Simple Thanksgiving Ritual

Thanksgiving is more than just a day of gluttony in the US; it’s a powerful ritual and act in its own right.  At its core, thanksgiving is just that: giving thanks, or being grateful.  We feel gratitude for a lot of things: gifts received, favors obtained, good work done on our behalf, and the like.  Many religions place a high emphasis on being grateful towards divinity, especially since so much of our work and our lives in general depend upon divinity for continuing and continuing support.  Offering our thanks for, or at the bare minimum recognizing, the help and spiritual substance we receive, often forms a crucial center of worship and devotion, which enables us to further recognize the aid and presence of divinity in our lives, which enables us to always treat the things we receive (our food, our homes, our work, our families, our lives, etc.) with respect just as we respect divinity, which further enables us to live better lives.  This is especially true for magicians, where we not only have divinity to work with but often innumerable spirits, angels, demons, saints, gods, and the like to tend to.  For any work done, payment and thanks should always be given in return; this not only sweetens the deal and solidifies the relationship between magician and entity, but also makes the magician more receptive to that spirit’s aid and presence in their lives.

One of my favorite thanksgiving rituals is elegantly simple; I’ve adapted it from Draja Mickaharic’s book Magical Spells of the Minor Prophets, a collection of rituals and spells based on verses selected from the Minor Prophetical books of the Old Testament.  This is a fantastic book to pick up with plenty to offer.  The following is one I’ve added onto slightly by adding some more prayers, but it’s very simple and takes all of five minutes to do.  Mickaharic says that this type of ritual is best performed often, since it not only makes one more receptive to divinity in their lives but also strengthens the connection with divinity and helps their ritual strength the more they give thanks.  It makes sense; by recognizing the source of the power we work with as magicians, we honor it, and by honoring the source of the power we work with, we enable ourselves to receive more of it.  Given the source of this ritual, it leans heavily to the Abrahamic/Judeo-Christian side with its prayers, but it’s still a good one to use for any who are open to it.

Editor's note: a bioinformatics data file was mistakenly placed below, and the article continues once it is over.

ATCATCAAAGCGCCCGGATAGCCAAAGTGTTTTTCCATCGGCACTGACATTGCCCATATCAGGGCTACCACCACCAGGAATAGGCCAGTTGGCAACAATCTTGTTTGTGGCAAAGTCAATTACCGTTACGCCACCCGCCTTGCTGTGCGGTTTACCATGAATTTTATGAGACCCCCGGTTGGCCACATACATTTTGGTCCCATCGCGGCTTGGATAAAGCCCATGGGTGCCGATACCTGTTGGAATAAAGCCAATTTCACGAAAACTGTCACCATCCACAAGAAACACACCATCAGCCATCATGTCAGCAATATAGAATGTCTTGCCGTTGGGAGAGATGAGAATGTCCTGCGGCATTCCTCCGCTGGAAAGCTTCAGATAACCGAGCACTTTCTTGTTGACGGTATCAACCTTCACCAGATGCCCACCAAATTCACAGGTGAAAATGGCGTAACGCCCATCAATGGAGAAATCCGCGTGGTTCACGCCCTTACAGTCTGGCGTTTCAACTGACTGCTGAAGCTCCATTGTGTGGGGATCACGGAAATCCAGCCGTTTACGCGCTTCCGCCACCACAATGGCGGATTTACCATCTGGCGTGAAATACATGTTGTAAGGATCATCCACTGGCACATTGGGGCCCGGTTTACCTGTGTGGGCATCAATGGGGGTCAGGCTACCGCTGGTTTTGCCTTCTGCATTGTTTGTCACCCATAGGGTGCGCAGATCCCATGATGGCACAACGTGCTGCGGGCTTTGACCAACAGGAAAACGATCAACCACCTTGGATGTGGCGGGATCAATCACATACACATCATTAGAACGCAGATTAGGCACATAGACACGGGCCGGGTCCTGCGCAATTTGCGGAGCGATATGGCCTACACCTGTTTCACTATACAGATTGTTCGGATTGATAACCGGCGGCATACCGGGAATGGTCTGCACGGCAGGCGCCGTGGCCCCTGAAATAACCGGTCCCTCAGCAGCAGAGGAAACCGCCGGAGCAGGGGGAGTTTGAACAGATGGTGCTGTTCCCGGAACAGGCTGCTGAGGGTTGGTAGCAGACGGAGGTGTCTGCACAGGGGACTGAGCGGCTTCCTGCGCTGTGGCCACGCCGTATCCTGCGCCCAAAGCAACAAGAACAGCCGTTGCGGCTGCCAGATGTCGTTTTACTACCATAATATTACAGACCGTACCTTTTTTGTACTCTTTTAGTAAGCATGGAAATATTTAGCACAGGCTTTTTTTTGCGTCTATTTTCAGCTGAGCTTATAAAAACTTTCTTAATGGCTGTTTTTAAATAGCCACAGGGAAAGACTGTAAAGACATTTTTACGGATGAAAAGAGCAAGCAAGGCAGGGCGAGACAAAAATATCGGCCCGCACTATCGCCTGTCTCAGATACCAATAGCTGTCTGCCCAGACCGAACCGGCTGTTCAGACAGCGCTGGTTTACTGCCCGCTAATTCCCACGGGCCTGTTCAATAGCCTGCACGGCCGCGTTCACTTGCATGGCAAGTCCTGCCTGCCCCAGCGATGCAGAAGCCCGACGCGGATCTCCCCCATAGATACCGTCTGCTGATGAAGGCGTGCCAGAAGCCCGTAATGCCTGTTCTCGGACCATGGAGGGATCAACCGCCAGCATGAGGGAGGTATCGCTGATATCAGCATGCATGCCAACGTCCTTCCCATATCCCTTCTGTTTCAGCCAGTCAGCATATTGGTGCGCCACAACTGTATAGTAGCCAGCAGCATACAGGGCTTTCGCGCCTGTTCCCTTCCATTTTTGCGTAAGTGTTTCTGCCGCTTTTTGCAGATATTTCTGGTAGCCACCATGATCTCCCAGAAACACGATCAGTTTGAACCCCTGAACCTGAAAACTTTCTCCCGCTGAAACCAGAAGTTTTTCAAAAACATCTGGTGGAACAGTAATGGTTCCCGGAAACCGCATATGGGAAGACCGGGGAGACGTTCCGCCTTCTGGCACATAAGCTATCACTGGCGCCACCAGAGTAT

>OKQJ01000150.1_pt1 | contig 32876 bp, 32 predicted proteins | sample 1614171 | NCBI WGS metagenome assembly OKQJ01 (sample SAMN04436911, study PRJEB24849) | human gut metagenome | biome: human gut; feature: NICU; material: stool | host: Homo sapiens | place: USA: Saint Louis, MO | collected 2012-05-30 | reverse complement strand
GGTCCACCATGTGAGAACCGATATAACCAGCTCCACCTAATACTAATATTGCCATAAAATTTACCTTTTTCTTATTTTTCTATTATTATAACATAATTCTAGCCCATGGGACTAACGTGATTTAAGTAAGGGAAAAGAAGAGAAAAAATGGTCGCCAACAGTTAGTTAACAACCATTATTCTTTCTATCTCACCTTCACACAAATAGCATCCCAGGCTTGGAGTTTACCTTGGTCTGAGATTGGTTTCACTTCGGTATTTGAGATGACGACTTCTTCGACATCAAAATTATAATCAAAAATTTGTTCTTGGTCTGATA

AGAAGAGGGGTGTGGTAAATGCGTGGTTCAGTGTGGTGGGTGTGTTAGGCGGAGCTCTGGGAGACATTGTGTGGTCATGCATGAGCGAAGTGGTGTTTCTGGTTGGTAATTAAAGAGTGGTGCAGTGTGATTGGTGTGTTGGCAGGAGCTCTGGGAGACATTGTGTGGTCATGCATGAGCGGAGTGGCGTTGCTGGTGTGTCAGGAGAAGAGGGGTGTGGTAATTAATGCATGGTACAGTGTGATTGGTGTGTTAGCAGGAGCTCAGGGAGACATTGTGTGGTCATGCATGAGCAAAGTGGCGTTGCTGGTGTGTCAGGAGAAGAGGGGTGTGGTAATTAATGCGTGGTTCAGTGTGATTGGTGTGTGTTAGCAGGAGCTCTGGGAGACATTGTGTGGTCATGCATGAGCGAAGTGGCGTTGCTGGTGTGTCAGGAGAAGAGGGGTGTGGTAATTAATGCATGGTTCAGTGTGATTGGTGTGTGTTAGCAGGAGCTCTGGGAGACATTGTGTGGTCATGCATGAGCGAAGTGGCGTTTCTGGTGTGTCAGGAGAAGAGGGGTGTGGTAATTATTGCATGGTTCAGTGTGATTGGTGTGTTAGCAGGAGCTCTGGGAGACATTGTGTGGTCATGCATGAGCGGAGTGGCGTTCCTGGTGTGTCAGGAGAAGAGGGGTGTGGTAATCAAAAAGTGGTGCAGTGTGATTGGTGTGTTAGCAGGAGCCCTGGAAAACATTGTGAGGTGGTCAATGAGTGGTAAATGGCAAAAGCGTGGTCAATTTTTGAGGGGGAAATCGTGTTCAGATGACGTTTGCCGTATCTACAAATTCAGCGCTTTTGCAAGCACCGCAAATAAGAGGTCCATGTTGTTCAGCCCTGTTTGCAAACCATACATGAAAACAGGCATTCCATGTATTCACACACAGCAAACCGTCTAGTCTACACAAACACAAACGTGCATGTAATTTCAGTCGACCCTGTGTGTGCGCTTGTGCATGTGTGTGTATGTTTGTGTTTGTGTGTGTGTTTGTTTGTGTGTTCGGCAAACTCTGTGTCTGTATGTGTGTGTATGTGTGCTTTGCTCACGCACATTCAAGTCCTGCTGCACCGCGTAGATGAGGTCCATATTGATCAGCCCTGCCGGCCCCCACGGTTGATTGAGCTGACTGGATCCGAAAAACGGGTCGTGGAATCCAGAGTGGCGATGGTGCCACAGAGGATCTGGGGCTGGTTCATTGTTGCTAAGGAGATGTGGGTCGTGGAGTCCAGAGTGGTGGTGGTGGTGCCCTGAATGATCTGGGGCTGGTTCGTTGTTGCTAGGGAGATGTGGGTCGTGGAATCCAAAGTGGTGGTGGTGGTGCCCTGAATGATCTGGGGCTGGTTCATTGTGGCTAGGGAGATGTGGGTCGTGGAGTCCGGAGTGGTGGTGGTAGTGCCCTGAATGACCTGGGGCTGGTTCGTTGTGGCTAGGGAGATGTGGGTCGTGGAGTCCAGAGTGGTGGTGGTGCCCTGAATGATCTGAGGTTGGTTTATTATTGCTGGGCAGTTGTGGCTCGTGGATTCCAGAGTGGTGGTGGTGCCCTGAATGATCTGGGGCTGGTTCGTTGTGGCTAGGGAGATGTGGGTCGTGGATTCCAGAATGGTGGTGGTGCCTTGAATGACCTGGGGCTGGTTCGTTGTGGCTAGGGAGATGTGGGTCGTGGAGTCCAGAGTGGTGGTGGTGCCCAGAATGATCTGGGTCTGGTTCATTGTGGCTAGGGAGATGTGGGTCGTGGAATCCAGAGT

1. Light three white candles set up in a triangle pointing away from you, preferably towards the east or to some image of the Divine.
  2. For each of the three candles, do the following:
    1. Recite aloud Jonah 2:9, “But I will sacrifice unto thee with the voice of thanksgiving; I will pay that that I have vowed.  Salvation is of the Lord.”
    2. Silently pray the Lord’s Prayer three times.
    3. Silently pray the Trisagion three times.
    4. Silently pray the following prayer three times: “Thank you very much for everything; I have no complaints whatsoever.”
    5. Silently focus gratitude on the candle flame for a brief moment.
  3. Recite aloud the Prayer of Thanksgiving.
  4. In your own words, offer your thanks and gratitude for all the things in your life: the people you know, the work you do, the luxuries you enjoy, the provisions you use, the home you inhabit, and the like.  Especially give thanks for any ritual, spiritual, or divine work that has been done in the recent past.

I like to perform this thanksgiving ritual once a week, on Sundays after my meditation, act of contrition, and usual prayers, but before any other ritual work such as energy work or banishing or offerings.  It helps focus myself for the rest of my magical work, giving my thanks for all the work I’ve done so far and preparing myself for the work I’ve yet to do.  Different spirits or gods get different types of thanksgiving rituals, depending on the spirit in question, but since this is directed to the Source and the All itself, it’s a very general and broad thing.

One response

  1. Pingback: A PGM-Style Framing Rite for Pretty Much Any Purpose « The Digital Ambler

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